Section 8: The Church
Week 1: The Nature of the Church and It’s Mission
Day 2: The Church Has a Specific Mission
We talked briefly yesterday about what the Church is. The Church exists as the outworking of God’s plan to restore humanity. That’s what the Church is, but what exactly is the Church supposed to do. In 1 Cor. 10:31, Paul says that everything is to be done to the glory of God. “Everything” necessarily includes all that the Church does. So, the overarching mission of the Church needs be understood in terms of glorifying God. But that’s not very specific. Do we get any clearer instructions? As a matter of fact, we do. Just before he returned to heaven, Jesus told his followers:
Go and make disciples of all nations, baptizing them in the name of the Father and of the Son and of the Holy Spirit, and teaching them to obey everything I have commanded you (Matt. 28:19-20).
The specific job God gave the Church is to make disciples. How do we do that though? Well, Jesus gave us an outline. He told us to make disciples by first baptizing them. What does baptism have to do with making disciples? “Baptism is a symbol of the beginning of the Christian life”[i]. Jesus wanted his disciples to make more disciples. To do that, they first needed to convert those who did not believe. The first step in becoming a disciple of Jesus Christ is becoming a believer in Jesus Christ. That’s why evangelism is an essential part of the mission of the Church.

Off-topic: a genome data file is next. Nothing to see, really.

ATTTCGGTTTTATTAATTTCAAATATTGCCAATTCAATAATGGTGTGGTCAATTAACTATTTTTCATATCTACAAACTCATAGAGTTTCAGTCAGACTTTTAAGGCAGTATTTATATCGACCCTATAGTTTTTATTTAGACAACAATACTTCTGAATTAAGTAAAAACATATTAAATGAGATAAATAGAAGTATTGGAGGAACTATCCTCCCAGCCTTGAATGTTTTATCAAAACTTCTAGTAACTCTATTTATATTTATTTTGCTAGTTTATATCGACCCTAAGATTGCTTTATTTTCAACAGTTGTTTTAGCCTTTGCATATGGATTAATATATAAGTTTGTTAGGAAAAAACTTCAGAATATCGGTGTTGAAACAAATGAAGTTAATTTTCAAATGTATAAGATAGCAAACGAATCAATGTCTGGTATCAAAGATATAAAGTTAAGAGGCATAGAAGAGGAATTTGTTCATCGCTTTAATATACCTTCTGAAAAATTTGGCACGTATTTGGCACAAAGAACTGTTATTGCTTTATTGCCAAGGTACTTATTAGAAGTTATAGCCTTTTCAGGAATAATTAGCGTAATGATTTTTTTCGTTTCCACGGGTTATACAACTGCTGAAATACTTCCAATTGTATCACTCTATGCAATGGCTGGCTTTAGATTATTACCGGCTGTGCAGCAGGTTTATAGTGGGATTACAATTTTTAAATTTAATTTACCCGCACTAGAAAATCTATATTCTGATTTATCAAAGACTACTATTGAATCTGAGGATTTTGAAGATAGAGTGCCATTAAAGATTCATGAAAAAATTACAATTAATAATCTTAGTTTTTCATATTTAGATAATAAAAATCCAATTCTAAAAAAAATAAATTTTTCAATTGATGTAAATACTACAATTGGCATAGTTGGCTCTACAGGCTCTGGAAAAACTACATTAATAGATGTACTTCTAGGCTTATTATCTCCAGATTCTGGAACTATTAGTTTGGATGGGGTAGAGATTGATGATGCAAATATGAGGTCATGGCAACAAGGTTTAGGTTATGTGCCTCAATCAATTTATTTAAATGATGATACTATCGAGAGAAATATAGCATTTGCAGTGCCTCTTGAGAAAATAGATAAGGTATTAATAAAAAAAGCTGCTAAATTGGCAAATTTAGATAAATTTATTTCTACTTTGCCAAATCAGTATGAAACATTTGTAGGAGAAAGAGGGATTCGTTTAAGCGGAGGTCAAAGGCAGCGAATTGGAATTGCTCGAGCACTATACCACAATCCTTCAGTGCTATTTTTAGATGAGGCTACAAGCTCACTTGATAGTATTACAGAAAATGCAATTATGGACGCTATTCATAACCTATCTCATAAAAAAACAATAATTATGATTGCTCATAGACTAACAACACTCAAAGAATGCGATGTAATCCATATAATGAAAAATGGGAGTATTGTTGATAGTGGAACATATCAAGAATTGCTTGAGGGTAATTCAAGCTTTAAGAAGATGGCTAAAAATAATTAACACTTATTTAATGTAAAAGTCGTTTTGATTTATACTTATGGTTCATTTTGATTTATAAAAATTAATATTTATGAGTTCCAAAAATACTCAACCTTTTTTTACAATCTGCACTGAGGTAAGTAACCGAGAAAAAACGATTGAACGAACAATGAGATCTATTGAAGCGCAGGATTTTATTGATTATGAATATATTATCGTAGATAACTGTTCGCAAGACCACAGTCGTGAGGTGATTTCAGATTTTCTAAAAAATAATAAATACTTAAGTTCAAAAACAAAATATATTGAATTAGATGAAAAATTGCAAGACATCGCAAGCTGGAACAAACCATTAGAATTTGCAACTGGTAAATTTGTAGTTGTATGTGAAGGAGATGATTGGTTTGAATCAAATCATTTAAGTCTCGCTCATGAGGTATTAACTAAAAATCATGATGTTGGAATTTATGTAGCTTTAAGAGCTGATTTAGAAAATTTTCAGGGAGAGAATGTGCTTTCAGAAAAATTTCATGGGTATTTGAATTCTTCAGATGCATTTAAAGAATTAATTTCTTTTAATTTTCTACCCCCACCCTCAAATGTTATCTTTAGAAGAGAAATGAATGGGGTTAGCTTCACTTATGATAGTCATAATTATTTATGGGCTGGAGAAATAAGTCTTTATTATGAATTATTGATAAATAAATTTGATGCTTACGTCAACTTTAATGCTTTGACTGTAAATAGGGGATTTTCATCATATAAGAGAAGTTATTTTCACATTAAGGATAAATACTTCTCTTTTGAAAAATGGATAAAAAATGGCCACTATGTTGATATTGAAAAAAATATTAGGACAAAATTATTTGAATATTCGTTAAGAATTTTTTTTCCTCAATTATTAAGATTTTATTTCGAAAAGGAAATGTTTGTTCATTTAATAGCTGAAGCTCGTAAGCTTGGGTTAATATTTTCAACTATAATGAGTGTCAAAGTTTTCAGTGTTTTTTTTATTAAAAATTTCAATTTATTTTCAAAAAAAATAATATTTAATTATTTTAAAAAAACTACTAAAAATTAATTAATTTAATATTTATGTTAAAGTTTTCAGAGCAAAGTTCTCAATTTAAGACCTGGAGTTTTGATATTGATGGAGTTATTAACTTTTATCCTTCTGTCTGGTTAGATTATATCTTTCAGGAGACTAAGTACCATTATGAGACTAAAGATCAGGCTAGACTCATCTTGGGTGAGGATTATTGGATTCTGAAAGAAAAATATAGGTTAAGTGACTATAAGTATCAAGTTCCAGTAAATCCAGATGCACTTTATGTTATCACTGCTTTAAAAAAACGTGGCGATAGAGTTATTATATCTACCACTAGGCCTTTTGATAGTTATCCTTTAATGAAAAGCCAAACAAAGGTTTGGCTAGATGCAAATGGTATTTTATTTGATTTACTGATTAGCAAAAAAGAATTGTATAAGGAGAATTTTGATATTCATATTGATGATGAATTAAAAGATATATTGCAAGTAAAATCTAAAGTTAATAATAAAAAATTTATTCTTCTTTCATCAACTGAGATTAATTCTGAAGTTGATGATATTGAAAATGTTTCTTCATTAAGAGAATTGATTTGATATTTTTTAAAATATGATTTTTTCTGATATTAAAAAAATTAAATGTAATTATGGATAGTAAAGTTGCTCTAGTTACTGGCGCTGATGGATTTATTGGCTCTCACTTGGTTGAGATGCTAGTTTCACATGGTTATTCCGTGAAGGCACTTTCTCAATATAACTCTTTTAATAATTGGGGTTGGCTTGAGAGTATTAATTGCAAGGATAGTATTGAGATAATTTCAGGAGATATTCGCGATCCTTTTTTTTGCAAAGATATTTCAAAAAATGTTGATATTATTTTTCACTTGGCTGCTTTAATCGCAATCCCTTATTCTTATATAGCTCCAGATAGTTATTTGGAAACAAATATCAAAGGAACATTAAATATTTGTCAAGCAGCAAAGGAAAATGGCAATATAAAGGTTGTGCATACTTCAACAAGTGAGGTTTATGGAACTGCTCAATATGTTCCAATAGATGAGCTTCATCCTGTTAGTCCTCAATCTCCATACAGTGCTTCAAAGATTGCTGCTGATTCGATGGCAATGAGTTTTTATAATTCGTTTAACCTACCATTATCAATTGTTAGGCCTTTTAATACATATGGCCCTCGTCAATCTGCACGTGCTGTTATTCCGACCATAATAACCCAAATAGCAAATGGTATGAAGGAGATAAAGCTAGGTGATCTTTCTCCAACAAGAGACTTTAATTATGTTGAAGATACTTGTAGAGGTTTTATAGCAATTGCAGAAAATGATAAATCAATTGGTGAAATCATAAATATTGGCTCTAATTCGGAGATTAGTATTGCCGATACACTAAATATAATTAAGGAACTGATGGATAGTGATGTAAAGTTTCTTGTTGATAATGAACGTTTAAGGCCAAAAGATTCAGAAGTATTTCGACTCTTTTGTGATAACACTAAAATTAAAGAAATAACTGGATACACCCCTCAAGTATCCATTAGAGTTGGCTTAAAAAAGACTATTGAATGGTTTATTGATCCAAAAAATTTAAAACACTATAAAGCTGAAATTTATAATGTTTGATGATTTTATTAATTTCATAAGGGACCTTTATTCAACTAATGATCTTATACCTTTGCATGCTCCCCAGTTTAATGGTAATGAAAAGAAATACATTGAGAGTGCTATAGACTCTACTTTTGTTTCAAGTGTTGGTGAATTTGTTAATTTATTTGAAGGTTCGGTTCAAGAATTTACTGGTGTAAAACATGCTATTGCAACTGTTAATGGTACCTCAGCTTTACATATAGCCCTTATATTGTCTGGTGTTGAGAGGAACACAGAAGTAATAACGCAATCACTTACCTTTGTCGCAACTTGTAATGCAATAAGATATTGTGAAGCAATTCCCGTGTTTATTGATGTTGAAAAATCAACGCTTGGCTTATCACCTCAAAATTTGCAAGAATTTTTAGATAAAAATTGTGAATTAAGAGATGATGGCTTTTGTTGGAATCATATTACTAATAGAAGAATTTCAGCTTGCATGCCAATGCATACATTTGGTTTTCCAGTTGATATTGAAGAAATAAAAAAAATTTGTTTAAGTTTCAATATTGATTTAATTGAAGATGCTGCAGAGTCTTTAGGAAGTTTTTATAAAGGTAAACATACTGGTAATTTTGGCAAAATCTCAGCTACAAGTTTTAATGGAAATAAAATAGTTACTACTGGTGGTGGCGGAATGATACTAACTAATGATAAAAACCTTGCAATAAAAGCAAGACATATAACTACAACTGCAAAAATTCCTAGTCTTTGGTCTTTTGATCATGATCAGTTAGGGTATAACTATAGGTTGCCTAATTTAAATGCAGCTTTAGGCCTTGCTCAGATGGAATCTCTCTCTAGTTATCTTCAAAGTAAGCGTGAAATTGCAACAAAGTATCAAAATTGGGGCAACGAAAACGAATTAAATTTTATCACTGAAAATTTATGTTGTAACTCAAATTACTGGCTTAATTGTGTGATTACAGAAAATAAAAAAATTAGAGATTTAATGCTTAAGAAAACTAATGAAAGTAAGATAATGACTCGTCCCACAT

However, the task of making a disciple isn’t completed once an unbeliever becomes a believer. Jesus told his disciples to teach new believers to obey everything he had commanded. And Jesus had earlier summarized those commands as loving God with all one’s heart, soul and mind, and loving one’s neighbor (Matt. 22:37-40). All the other commands hang upon those two overarching principles.
When we put these pieces together, we can summarize the mission of the Church in this way:
The mission of the church is to glorify God by leading unbelievers to saving faith and developing these new believers into mature and obedient followers of Christ who increasingly love God and other people.
Make a list of the programs and activities of your church.
How do those programs and activities fit in with the Church’s mission? Could you be doing more? Should you be doing less (i.e., are there programs or activities that should be cut out because they don’t further the mission)?
[i] Wayne Grudem, Systematic Theology: An Introduction to Doctrine, Grand Rapids: Zondervan Publishing House (1994), 970.